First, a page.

Make your dog’s favourite “off-limits” chew objects unattractive to him by covering them with heavy plastic, aluminium foil, hot pepper sauce, or a commercial “anti-chew” product.
Consider a good “doggie day care” program for two or three days a week to help your dog work off some of her excess energy.
Dogs with separation anxiety tend to display behaviours that reflect a strong attachment to their owners. This includes following you from room to room, frantic greetings, and anxious responses whenever you prepare to leave the house. Factors that can precipitate a separation anxiety problem include:
A change in the family’s schedule that leaves your dog at home alone more often.
A move to a new home.
The death or loss of a family member or another family pet.
A period at a shelter or boarding kennel.
Again, remember that these behaviours are not motivated by spite or revenge, but by anxiety. Punishment will only make the problem worse. Separation anxiety can be resolved by using counter-conditioning and desensitization techniques.
Without realizing it, we often pay more attention to our dogs when they’re misbehaving. Dogs who don’t receive a lot of attention and reinforcement for appropriate behaviour may engage in destructive behaviour when their owners are present as a way to attract attention—even if the attention is “negative,” such as a verbal scolding.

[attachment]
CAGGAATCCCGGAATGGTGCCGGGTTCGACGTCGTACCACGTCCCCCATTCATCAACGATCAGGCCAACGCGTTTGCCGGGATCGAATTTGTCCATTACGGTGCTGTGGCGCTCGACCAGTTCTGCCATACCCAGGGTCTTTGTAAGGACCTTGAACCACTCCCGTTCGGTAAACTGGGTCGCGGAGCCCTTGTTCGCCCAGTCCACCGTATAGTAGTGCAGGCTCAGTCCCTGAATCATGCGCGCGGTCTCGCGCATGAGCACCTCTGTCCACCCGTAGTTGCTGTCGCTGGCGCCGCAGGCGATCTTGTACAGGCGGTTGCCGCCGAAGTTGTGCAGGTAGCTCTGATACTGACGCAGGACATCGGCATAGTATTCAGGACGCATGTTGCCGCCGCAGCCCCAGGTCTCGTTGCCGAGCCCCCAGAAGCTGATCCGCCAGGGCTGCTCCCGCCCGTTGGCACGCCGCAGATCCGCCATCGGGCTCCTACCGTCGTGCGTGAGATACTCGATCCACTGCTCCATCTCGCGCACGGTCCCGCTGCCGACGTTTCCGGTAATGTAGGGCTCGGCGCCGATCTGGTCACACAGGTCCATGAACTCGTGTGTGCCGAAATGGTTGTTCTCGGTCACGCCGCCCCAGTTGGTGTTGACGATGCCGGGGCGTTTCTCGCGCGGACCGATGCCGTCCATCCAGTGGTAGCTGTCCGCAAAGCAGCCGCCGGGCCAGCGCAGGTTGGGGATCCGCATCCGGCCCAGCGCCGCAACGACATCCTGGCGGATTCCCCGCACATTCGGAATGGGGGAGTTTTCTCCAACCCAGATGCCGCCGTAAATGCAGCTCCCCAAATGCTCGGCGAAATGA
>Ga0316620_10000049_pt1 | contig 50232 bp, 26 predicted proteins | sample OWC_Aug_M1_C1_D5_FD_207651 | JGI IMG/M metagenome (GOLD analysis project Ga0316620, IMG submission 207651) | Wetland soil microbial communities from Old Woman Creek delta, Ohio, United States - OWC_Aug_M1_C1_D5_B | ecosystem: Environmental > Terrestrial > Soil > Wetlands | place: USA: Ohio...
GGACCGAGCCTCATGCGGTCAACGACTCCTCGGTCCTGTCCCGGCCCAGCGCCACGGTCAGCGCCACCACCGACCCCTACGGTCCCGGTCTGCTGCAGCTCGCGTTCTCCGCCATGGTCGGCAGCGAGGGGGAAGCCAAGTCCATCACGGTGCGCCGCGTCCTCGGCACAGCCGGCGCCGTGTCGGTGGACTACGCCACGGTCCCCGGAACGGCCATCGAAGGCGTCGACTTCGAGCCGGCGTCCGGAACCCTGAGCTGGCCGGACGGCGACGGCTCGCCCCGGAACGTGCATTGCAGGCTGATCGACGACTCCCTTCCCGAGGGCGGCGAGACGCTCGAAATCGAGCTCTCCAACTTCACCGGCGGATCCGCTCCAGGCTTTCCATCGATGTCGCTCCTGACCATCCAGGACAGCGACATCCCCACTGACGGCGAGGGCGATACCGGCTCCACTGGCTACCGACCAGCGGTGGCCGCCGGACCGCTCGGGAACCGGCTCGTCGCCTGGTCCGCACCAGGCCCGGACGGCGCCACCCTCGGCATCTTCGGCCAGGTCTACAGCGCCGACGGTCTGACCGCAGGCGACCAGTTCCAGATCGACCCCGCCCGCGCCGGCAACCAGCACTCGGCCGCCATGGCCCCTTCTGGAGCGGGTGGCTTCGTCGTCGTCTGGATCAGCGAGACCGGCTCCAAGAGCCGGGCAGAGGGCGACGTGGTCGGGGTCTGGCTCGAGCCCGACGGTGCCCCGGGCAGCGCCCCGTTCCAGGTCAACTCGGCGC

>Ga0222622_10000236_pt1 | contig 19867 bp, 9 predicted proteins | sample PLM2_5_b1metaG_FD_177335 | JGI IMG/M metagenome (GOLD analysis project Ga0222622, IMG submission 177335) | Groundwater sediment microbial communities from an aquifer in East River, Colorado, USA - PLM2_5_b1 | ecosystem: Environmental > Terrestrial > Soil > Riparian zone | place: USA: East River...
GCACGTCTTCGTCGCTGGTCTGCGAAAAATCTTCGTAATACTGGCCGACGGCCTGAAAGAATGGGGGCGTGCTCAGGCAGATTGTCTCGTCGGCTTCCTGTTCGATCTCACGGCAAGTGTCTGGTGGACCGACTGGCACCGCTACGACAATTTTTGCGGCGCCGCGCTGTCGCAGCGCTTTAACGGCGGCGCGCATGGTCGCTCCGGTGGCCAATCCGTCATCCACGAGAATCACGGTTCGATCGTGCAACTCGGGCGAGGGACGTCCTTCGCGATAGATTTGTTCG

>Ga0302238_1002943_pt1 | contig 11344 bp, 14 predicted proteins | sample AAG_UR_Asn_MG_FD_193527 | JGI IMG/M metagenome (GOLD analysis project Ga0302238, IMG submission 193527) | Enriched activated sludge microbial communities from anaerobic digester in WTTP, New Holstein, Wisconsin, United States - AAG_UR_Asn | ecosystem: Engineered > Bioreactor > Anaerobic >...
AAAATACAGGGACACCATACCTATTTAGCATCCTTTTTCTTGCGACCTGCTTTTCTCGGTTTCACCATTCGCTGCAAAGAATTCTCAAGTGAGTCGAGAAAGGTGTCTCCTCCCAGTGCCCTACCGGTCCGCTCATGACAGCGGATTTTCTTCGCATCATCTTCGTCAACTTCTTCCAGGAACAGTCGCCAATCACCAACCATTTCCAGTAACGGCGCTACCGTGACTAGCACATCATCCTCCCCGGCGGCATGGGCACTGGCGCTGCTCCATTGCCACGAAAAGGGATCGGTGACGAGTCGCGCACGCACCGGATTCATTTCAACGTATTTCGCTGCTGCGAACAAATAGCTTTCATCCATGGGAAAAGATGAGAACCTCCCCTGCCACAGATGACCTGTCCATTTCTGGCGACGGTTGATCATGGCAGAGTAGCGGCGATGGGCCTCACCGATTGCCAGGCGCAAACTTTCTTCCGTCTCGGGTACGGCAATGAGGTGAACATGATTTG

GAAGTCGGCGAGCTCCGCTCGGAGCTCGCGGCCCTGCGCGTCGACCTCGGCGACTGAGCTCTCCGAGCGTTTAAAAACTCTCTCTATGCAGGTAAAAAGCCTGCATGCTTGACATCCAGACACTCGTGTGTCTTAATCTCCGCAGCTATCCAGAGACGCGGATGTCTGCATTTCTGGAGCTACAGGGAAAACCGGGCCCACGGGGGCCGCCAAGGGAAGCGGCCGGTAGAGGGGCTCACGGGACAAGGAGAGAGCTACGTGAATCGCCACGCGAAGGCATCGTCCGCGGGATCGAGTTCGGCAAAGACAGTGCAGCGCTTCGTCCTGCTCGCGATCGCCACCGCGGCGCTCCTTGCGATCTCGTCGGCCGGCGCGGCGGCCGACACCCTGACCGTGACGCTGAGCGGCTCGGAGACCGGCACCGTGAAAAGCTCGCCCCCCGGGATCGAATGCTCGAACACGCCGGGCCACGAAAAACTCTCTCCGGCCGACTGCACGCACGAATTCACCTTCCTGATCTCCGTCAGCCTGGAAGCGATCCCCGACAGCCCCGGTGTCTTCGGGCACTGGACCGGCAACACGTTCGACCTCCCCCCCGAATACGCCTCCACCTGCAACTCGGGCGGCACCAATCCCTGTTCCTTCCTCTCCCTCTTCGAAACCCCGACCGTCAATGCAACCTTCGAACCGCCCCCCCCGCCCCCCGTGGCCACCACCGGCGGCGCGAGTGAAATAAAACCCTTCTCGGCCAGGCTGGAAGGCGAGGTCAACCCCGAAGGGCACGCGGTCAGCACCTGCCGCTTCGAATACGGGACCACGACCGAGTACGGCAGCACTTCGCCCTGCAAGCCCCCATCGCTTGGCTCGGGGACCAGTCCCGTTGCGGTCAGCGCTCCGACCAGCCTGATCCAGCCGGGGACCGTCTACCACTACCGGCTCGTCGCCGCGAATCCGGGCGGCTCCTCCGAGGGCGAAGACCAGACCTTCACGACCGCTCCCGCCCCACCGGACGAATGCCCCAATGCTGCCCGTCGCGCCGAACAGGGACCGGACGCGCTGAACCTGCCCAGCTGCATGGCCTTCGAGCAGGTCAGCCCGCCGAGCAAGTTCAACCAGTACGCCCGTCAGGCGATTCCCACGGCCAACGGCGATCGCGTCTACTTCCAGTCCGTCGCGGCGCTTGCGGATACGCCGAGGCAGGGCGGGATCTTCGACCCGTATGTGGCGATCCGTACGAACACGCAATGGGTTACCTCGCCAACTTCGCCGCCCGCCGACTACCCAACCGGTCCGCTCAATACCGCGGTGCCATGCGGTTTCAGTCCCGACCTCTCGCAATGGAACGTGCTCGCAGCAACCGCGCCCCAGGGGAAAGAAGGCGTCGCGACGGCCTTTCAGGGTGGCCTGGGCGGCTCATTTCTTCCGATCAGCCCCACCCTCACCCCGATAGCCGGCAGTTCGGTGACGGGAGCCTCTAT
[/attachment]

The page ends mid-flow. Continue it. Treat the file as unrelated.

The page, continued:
Make sure your dog gets a lot of positive attention every day—playtime, walks, grooming, or just petting.
Ignore bad behaviour (as much as possible) and reward good behaviour. Remember to reward your dog with praise and petting when he’s playing quietly with appropriate toys.
Make his favourite “off-limits” chew objects unattractive or unavailable to him. Use aversives on objects that cannot be put away.
Teach your dog a “drop it” command, so that when he does pick up an “off-limits” object, you can use the command and praise him for complying. The best way to teach “drop it” is to practice exchanging a toy in his possession for a titbit of food.